Model Behavior

Over the last few days, I’ve read a number of objections to economic models (most written by non-economists, but a few by economists). These objections follow some pattern of “models are too static.  The ceteris is never paribus!  Therefore, your objection to Policy X on the basis of Model Y is invalid!  Such and such could occur!”

While true the ceteris is never paribus (in other words, not all other conditions are held the same), that objection doesn’t address the point of economic models.  Certainly anything is possible.  It’s possible that, following a minimum wage hike, there is no negative impact on low-skilled labor. It’s possible that protectionism could lift domestic well-being.  But economic models aren’t designed to capture all that’s possible.  They’re meant to indicate what is probable.  When a price floor (like minimum wage) is enacted, it is possible it has no negative effect, but it is probable it will.

To this end, models provide the good economist with insight into proposed policy solutions.  It’s difficult to predict with absolute certainty the outcome of a given policy given the Hayekian knowledge problem, but being able to make general predictions based upon probable outcomes allows us to advise against bad solutions to problems.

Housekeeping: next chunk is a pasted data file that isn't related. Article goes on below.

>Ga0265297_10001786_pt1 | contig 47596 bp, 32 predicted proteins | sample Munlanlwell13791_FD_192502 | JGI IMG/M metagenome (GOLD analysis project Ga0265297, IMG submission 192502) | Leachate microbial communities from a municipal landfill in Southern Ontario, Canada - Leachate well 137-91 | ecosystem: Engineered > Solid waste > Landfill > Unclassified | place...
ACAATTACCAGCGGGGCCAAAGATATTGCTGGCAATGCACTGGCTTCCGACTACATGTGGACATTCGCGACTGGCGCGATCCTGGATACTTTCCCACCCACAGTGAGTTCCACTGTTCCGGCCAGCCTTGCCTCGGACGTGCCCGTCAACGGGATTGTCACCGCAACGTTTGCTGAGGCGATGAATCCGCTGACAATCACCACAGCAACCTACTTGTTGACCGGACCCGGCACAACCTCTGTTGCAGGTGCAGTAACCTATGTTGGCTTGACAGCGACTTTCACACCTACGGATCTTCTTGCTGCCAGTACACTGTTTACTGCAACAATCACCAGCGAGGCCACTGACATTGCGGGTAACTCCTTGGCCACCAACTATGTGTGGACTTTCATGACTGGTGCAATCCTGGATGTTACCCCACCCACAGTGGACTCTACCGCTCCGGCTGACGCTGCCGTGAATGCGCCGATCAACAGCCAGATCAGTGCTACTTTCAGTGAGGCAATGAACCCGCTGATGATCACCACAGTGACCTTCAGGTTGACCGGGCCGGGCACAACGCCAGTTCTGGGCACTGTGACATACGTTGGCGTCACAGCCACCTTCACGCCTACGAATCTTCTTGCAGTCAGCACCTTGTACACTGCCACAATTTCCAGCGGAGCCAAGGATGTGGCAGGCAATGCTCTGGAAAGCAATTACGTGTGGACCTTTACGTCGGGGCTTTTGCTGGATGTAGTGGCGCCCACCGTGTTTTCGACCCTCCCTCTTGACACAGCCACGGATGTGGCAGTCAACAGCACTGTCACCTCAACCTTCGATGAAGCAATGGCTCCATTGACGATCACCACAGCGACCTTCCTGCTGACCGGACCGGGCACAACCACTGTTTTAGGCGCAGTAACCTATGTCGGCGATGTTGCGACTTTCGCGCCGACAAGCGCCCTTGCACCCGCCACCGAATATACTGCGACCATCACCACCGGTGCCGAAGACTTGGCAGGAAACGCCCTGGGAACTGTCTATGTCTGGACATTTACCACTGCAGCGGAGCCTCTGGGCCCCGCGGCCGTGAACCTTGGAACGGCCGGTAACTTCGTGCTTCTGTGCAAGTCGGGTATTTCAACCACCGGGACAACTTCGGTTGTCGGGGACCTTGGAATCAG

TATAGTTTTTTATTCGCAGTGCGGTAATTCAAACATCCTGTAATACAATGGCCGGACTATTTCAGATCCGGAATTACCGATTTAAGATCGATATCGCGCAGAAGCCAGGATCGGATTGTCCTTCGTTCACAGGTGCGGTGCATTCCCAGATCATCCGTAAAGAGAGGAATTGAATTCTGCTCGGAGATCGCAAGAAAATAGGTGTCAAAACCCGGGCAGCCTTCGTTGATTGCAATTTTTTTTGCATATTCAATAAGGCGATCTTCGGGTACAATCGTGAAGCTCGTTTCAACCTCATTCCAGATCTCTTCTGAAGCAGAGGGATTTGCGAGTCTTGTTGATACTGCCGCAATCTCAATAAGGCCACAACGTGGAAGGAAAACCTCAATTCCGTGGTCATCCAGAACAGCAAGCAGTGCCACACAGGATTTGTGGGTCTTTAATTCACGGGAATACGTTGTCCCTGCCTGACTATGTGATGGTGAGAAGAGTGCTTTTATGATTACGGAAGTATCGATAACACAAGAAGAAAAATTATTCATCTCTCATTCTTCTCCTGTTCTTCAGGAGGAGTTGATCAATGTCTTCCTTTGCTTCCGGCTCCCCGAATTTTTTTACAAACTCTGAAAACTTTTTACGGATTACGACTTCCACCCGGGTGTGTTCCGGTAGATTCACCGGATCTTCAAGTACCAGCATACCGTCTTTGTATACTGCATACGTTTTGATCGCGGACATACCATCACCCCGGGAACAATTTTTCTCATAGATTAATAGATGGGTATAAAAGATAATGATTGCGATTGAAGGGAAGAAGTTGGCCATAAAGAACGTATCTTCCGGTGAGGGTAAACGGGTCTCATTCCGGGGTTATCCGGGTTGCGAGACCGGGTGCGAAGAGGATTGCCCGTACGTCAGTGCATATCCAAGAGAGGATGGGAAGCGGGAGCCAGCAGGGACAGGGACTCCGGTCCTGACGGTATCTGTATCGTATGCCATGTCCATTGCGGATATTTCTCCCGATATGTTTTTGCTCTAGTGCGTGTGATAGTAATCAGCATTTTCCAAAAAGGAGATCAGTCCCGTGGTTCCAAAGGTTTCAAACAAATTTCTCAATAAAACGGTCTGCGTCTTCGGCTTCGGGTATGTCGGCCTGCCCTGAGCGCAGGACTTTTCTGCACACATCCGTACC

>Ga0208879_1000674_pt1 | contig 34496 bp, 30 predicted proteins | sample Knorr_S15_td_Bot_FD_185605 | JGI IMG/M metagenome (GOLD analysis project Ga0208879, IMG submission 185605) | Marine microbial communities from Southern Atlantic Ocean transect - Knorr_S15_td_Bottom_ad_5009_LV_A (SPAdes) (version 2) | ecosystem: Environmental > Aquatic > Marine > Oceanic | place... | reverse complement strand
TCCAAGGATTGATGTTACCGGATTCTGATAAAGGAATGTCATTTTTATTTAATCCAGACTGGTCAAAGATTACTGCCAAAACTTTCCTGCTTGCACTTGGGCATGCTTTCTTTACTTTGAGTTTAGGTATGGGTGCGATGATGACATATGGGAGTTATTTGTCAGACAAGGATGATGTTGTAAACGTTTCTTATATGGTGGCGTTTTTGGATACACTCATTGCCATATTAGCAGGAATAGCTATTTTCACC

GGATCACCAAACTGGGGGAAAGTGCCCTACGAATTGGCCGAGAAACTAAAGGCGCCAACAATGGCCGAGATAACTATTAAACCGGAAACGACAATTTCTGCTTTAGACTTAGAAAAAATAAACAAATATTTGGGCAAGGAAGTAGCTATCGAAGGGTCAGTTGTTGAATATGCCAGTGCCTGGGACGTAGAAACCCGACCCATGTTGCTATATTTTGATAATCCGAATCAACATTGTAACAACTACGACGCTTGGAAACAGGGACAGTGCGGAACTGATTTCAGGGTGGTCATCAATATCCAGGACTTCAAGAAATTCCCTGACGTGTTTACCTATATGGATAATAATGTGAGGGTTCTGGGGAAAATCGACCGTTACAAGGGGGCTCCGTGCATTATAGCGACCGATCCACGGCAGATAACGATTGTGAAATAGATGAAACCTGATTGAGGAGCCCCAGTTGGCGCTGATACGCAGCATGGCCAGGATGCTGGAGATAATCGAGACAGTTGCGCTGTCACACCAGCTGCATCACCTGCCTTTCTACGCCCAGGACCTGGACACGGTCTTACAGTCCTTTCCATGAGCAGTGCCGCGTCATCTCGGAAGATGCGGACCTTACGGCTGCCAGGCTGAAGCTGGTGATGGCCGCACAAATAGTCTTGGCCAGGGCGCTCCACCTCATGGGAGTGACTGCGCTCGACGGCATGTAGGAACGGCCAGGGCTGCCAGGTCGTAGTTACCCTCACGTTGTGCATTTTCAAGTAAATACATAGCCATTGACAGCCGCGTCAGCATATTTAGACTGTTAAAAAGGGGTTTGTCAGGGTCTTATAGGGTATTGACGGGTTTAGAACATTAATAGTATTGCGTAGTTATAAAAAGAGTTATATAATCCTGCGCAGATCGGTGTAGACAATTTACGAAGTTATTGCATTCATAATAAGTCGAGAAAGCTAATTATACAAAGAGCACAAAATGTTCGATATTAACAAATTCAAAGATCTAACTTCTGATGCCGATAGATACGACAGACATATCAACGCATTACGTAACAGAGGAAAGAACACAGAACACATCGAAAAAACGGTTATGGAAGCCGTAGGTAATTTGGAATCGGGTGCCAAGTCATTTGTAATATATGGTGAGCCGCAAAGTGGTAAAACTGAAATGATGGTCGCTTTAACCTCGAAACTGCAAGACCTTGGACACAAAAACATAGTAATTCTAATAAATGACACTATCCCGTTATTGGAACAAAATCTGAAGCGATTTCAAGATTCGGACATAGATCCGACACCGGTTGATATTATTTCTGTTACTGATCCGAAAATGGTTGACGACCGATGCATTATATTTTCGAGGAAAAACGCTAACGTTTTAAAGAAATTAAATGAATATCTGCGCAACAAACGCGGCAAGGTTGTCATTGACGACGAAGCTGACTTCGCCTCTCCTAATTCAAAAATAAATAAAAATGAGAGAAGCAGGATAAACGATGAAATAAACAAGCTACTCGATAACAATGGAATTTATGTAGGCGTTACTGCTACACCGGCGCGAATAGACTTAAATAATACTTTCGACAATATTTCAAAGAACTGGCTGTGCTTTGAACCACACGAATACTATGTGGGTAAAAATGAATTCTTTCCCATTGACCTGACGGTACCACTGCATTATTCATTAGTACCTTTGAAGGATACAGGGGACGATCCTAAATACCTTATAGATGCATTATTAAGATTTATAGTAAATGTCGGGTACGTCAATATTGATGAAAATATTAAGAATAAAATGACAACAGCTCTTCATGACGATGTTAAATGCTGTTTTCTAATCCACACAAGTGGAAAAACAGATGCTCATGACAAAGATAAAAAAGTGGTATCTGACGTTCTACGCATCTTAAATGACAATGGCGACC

4 thoughts on “Model Behavior

  1. “. . . being able to make general predictions based upon probable outcomes allows us to advise against bad solutions to problems.”

    And, if government took economic advice based on probable outcomes, then the federal government would be much smaller indeed.


  2. It seems to me that models can best be used as tools for tracing out the effects of policies or changes in preferences. If we observe that the price of good X falls over time, we can use models to explain why. This can help us make predictions about the future, but predictions aren’t in and of themselves the ultimate test of the theory behind the model.

    Whenever this topic comes up, I recommend this short article. It’s probably my favorite short piece on methodology.


  3. That’s a very utilitarian view. Models let us explore our assumptions, nothing more, nothing less. Are some models helpful for thinking through real problems? Probably. But what are we to make of that? If economics is a science like biology then models will help us to categorize regularities, like a butterfly taxonomy. If economics is a science like geometry, deducting implications from the axiom of human action then models might still be interesting as thought experiments to explore relationships between different configurations of assumptions. Should we really be advising any policy action other than less government on the basis of models? I would say not. Models can potentially elucidate patterns, but in the end it’s morality that must drive “policy,” not models, and you know the correct moral answer before you even do the math: theft is wrong, taxation is not voluntary, and people who aren’t harming others should be left alone. A model can be used as a decoration or as marketing for a policy, but it’s morality that actually dictates policy. Utility is just an excuse many people confuse for a moral principle.


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